Eric Power’s Attack of The Demons features a charming and impressive cut-paper animation style, with remarkably expressive characters and brilliantly-crafted effects, but I’m not sure how the script will connect with most audiences. The combination of the unique, handmade aesthetic and the fairly simplistic, somewhat deadpan, and often juvenile dialogue seems like it would appeal more to a far younger audience than it’s targeted to. It’s not South Park edgy or – depending on your opinion of Matt Stone and Trey Parker – particularly clever, but that seems like the tone that Power and writer Andreas Petersen are going for, right down to the Colorado setting.
It’s 1994 and metalheads from around the country are converging on Barrington, Colorado for their annual Halloween music festival. As the town braces for an influx of tourists, a shadowy-robed figure begins lurking around the town, preying on the townspeople in bloody fashion. We’re introduced to Kevin, a bored kid from Barrington who strikes up a friendship with Jeff, his former classmate that’s supposed to be staying with his weird uncle up in the mountains. We also meet Natalie, who’s attending the music festival with her music journalist/snob boyfriend, Chet, that’s constantly talking down to her.
As the demon plague (they act more like zombies than demons) begins to overtake the town, it falls on the trio, as well as the aforementioned weird uncle, to take them down. A battle ensues that, like everything else in the film, is beautifully rendered but ultimately feels hollow and, unfortunately, tiresome.
The real star of Attack of the Demons is Power’s signature paper animation, which renders each scene with such precision, personality, and charm that it’s hard to look past. Whatever criticisms I have of the scripting in the film, there’s no doubt that a ton of hard work went into animating the story, and it shows. The movement of the characters, in particular, is something special, and I can only imagine how tough it must be to bring each scene to life in the way that Power’s managed to do. There’s not likely to be a more difficult mode to work in to animate something like this, besides possibly Claymation, but Power’s skill and experience (he’s done one film, the samurai story, Path of Blood, and several music videos in the medium) as well as his passion for the style, comes through in every frame.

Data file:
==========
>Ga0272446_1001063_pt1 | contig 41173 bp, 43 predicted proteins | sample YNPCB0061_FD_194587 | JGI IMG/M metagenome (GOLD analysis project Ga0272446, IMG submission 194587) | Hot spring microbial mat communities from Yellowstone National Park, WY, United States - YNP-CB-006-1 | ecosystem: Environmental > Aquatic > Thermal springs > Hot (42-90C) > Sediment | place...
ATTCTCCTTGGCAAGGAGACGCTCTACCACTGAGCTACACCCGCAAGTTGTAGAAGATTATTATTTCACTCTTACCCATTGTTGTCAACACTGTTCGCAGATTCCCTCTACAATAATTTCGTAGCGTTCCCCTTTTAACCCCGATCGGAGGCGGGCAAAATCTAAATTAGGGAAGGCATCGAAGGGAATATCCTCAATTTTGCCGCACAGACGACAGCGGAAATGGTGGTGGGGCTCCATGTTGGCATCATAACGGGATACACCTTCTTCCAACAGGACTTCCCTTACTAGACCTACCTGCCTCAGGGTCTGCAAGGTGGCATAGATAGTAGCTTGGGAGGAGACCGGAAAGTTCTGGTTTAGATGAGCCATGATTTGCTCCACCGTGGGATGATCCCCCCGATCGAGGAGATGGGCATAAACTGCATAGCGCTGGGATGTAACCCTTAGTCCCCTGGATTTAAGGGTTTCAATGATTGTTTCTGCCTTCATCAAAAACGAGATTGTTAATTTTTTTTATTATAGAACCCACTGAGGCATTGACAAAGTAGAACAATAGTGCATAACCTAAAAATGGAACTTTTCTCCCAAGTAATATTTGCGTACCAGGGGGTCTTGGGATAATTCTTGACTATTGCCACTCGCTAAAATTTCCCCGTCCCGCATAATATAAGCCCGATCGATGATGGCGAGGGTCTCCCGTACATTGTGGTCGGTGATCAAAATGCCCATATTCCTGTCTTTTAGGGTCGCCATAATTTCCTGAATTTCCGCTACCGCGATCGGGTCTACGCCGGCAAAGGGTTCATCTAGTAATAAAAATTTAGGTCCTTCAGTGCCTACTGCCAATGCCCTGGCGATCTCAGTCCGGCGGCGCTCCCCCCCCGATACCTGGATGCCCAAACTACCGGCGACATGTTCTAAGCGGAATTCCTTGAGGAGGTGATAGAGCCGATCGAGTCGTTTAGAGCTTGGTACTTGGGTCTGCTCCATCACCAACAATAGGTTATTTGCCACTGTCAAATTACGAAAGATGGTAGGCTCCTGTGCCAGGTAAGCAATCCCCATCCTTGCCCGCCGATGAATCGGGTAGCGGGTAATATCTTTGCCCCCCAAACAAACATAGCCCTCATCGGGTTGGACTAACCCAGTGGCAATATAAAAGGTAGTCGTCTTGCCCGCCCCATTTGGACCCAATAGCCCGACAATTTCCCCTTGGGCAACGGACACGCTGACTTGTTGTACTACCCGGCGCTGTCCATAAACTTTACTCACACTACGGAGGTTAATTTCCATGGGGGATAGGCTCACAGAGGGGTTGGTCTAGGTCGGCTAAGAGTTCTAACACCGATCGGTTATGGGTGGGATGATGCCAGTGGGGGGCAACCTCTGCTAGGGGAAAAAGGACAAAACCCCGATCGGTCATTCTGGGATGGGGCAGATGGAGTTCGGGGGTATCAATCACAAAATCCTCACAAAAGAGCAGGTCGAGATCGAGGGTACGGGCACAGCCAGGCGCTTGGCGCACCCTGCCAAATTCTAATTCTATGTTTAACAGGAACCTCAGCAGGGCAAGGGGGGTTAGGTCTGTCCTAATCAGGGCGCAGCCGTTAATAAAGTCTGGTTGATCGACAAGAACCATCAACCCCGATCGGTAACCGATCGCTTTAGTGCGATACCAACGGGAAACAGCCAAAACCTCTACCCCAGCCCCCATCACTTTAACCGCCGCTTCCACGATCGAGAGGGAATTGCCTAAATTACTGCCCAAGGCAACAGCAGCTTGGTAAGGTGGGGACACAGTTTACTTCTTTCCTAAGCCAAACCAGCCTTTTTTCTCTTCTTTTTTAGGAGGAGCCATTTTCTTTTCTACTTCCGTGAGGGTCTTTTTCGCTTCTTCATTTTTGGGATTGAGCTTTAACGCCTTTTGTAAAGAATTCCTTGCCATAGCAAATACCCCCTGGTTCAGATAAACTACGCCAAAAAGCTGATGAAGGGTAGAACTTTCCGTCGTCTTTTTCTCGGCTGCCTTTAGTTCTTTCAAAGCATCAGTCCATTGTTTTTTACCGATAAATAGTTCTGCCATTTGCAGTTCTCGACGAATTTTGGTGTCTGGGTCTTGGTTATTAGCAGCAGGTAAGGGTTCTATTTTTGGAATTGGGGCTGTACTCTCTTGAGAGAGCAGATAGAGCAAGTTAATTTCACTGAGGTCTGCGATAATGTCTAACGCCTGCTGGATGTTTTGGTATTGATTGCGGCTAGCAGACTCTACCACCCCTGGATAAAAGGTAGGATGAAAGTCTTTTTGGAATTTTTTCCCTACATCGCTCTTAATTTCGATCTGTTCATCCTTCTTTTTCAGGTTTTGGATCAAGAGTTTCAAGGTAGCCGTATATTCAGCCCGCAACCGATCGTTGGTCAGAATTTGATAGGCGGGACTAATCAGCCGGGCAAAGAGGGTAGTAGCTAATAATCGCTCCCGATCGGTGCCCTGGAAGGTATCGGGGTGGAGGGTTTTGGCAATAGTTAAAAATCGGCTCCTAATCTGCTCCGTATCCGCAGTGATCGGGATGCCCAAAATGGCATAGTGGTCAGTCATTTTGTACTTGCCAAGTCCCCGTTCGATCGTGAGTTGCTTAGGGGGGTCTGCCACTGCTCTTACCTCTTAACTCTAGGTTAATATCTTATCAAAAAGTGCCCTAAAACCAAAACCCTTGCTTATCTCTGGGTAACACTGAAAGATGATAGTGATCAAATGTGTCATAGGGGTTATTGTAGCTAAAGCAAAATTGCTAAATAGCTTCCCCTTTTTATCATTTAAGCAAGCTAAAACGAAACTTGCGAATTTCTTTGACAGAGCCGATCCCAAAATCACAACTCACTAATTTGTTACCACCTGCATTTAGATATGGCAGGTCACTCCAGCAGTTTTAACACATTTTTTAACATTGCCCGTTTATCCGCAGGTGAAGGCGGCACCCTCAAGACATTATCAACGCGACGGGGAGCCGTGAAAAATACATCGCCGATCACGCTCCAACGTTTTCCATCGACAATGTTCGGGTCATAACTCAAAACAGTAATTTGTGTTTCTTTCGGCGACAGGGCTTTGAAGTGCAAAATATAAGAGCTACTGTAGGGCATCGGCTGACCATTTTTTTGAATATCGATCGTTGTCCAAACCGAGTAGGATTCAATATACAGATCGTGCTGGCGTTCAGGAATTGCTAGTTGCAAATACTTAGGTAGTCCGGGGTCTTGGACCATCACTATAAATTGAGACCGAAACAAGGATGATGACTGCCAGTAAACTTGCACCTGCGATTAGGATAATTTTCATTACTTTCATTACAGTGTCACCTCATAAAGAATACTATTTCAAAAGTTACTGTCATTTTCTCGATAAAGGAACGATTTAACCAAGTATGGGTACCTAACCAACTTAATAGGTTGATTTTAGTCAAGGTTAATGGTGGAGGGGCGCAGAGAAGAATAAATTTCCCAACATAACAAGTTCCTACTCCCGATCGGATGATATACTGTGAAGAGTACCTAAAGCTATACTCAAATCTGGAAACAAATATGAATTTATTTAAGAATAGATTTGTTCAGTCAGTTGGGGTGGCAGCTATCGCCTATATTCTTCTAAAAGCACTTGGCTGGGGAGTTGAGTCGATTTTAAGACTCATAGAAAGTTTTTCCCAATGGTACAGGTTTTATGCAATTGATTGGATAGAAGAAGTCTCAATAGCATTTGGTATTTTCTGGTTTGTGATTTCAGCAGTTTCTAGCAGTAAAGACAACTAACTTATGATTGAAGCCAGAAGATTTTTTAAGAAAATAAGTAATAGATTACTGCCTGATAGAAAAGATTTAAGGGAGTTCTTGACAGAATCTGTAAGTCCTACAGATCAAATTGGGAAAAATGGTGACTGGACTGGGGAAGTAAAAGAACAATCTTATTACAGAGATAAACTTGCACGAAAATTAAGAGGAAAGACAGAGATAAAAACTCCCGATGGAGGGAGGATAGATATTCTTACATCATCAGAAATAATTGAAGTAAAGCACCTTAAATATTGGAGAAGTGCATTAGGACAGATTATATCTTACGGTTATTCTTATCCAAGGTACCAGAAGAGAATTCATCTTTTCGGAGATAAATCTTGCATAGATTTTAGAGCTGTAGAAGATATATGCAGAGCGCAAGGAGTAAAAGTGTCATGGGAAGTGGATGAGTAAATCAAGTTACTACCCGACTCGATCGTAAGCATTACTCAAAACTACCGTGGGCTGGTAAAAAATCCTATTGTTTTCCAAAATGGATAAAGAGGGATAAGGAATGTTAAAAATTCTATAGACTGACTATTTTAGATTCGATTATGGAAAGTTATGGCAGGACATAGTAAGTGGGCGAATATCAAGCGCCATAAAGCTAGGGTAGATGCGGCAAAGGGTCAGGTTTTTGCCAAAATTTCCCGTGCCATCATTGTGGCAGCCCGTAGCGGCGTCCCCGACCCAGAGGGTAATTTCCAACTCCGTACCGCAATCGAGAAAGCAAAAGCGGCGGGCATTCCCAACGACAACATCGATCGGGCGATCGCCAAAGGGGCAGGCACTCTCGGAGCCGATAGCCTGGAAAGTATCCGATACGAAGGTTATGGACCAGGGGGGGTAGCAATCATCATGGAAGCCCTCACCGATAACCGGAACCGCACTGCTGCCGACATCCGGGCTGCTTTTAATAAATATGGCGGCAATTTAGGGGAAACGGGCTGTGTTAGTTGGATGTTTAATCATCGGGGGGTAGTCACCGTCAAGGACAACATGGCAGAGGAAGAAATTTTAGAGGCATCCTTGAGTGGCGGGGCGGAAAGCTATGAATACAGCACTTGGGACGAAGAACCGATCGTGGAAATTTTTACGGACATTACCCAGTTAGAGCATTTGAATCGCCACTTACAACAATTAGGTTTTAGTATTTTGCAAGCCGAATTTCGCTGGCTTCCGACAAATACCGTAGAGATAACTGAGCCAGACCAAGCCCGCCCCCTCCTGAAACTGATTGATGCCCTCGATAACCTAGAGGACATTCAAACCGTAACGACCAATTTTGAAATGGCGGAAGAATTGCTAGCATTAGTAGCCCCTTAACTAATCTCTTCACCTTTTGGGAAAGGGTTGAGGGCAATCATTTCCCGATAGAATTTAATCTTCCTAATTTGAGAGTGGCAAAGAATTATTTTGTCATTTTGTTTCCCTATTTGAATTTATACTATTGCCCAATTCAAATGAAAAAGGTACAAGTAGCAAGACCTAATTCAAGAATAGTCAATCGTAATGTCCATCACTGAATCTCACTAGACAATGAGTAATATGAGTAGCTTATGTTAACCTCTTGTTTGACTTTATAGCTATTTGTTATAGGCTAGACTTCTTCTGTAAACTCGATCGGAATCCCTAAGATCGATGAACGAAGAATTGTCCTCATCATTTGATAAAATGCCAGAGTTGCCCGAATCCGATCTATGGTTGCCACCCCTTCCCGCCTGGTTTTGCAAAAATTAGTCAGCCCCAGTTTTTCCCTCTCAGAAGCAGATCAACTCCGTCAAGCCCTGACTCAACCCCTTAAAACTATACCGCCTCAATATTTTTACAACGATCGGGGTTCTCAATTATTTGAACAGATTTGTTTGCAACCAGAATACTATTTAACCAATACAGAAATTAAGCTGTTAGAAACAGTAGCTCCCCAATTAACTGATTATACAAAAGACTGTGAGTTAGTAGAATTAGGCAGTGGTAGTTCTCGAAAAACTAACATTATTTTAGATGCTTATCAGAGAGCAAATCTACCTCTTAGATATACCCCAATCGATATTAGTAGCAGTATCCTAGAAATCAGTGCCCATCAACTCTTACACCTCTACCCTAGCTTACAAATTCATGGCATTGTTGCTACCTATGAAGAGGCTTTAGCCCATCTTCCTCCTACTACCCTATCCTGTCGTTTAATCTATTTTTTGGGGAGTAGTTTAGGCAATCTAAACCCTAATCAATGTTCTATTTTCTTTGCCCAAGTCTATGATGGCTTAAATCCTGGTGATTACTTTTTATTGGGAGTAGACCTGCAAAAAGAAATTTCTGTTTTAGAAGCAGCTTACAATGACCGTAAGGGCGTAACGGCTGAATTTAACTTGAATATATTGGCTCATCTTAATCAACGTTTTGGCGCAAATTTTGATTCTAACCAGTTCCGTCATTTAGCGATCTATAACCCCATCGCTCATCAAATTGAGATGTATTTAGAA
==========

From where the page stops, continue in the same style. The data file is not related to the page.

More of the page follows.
Attack of the Demons will coast a bit on what is truly a great visual medium, but the script and story fall flat to me. Any life given to the characters and the story come from Power’s living collages, not through the dialogue and whatever mythology is being cultivated. And that’s commendable, when it’d be a lot easier to ‘tell’ rather than ‘show.’ Power has shown a lot of growth as a director and animator since Path of Blood and his music video stuff, and his potential as a filmmaker is clear. I just hope he can find the right script and story to live up to his talents.